Stephen Phinney et.al. did an interesting study which put elite bicycle races on a ketogenic diet (Metabolism. 1983 Aug;32(8):769-76. The human metabolic response to chronic ketosis without caloric restriction: preservation of submaximal exercise capability with reduced carbohydrate oxidation. Phinney SD, Bistrian BR, Evans WJ, Gervino E, Blackburn GL).
The study measured the amount of muscle glycogen in the subjects before they went on the ketogenic diet and after then they had been in the diet for 4 weeks and before/after exercise in both diets. Here’s the mean values.
|Keto Wk 4
|Keto Wk 4
After the four weeks the subjects had approximately half the muscle glycogen in the ketogenic state. The fact that the post exercise numbers were similar pre and post keto appears to show the glycogen sparing effects of the diet. The study states that the reason that the muscle glycogen doesn’t go to zero is that there is muscle glycogen stored in fast and slow twitch muscles. The slow twitch muscles were used during this exercise and depleted by this test. Hence, glycogen use was 90 pre-keto and only 20 post keto.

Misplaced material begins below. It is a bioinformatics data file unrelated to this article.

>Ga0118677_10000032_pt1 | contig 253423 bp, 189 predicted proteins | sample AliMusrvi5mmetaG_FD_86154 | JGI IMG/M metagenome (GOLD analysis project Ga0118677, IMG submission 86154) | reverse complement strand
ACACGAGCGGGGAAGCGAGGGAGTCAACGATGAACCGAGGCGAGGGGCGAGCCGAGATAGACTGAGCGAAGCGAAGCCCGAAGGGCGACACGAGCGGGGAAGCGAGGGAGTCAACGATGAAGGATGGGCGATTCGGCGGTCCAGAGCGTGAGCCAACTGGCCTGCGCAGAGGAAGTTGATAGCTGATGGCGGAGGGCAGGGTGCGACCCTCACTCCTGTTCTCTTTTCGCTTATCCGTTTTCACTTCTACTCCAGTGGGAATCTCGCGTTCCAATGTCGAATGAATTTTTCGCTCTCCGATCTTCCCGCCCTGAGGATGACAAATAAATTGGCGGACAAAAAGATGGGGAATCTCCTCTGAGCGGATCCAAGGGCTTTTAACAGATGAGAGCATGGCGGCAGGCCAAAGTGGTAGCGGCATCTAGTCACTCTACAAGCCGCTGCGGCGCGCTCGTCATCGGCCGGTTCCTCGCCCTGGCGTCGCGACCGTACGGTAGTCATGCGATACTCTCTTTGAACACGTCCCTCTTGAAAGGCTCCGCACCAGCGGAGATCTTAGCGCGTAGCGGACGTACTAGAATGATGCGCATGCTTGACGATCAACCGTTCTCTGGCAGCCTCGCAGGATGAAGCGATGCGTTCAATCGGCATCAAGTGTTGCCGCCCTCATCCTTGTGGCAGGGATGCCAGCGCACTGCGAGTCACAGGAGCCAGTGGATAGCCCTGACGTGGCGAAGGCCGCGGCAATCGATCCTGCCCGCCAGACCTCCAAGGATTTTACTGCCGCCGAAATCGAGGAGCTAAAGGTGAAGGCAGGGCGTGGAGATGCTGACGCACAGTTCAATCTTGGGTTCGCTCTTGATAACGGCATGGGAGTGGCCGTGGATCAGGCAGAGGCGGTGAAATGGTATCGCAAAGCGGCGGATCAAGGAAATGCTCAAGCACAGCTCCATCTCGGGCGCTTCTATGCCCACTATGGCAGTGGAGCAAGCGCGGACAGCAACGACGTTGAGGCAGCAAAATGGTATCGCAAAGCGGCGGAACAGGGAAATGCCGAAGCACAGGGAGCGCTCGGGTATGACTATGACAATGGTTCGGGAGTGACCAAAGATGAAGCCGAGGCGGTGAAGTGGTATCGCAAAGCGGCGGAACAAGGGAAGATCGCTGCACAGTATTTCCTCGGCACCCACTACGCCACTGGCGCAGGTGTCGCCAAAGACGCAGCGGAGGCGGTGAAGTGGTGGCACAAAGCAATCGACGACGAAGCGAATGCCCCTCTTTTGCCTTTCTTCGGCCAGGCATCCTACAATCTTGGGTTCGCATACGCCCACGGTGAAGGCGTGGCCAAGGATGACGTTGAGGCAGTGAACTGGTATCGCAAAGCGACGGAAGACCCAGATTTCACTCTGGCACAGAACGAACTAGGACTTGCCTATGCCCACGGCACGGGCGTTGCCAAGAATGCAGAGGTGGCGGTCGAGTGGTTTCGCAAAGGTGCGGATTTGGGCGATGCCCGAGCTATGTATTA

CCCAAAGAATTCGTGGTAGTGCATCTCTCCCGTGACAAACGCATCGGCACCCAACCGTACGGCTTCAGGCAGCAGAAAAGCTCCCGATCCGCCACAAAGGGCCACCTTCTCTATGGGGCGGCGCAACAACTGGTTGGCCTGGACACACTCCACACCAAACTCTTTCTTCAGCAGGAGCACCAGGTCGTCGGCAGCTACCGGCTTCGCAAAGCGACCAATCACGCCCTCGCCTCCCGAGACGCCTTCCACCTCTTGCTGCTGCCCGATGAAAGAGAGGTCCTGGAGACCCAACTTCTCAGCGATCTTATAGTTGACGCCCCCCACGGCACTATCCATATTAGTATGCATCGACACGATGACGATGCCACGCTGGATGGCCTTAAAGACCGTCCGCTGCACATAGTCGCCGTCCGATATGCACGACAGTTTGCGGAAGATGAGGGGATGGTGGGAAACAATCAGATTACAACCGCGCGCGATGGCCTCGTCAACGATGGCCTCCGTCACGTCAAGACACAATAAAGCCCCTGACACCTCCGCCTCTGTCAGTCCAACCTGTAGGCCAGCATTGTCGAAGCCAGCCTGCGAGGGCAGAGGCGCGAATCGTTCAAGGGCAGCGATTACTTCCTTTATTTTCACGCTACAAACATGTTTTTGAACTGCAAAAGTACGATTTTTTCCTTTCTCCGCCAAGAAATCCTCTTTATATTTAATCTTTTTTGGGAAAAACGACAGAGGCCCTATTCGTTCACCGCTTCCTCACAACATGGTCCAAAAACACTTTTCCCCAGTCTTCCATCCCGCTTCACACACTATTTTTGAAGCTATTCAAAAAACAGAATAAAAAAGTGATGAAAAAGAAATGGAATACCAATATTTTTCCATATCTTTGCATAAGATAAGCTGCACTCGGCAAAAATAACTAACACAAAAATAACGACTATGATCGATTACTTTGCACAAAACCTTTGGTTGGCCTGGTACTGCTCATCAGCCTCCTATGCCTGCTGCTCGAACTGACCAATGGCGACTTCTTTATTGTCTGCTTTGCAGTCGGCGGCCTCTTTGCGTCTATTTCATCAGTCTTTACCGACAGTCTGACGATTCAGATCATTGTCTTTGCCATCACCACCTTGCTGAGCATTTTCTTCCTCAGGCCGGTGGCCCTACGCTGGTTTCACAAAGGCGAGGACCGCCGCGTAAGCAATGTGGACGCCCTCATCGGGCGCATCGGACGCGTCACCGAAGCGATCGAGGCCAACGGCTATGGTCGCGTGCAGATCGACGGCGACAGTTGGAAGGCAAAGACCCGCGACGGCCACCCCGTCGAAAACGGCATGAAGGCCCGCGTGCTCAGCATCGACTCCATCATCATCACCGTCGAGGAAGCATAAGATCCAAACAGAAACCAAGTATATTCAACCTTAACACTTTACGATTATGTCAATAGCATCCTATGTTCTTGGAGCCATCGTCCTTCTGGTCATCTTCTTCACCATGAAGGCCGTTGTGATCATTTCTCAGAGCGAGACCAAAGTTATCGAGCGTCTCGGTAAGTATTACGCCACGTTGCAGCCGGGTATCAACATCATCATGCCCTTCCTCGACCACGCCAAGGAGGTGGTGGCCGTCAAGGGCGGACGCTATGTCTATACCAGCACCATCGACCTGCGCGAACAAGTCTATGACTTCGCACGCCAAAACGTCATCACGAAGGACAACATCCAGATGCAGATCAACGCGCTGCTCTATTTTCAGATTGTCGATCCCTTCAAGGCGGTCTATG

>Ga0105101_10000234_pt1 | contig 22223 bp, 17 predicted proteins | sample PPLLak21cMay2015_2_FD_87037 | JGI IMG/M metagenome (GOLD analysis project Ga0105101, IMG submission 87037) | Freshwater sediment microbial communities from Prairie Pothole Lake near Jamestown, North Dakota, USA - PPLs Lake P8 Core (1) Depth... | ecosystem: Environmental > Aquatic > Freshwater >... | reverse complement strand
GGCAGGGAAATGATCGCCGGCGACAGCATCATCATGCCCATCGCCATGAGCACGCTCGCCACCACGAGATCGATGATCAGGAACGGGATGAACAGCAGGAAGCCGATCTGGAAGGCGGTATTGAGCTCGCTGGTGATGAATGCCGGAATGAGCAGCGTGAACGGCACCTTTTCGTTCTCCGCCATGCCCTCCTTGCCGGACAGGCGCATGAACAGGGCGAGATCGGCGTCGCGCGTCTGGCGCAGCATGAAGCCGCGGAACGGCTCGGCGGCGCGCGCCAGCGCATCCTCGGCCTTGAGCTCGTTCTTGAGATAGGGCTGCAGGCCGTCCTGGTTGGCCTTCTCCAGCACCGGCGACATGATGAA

RER Shift from Carbs to Fat
The difference between the two diets is also seen in the shift down of the RQ (RER) of the subjects during exercise from a mean of 0.83 to 0.72. This represents a significant shift towards fat oxidation in place of carbohydrate oxidation.
My Own Numbers on Low Carb Diet
Adding in my VO2max numbers to the chart from a previous post:
For me, 65% of my VO2max corresponds to a heart rate of about 129 or fat as about 79% of calories. My RER was about 0.75 at that rate which is not as good as the elite bicyclists in this study who were at an RER or 0.72 at that level of activity. Hopefully with additional cardio training my RER will be reduced further during exercise.
The study showed that the athletes used about 950 kcals/hr. Before keto 28% of that came from carbs and the rest from fat. After keto, the carb oxidation rate dropped to 9%.
The energy from fat when in keto was 864 kcal/hr which is 1.6 g/min. This is a high level of fat oxidation and is more than my own fat oxidation rate (of around 1.2 g/min).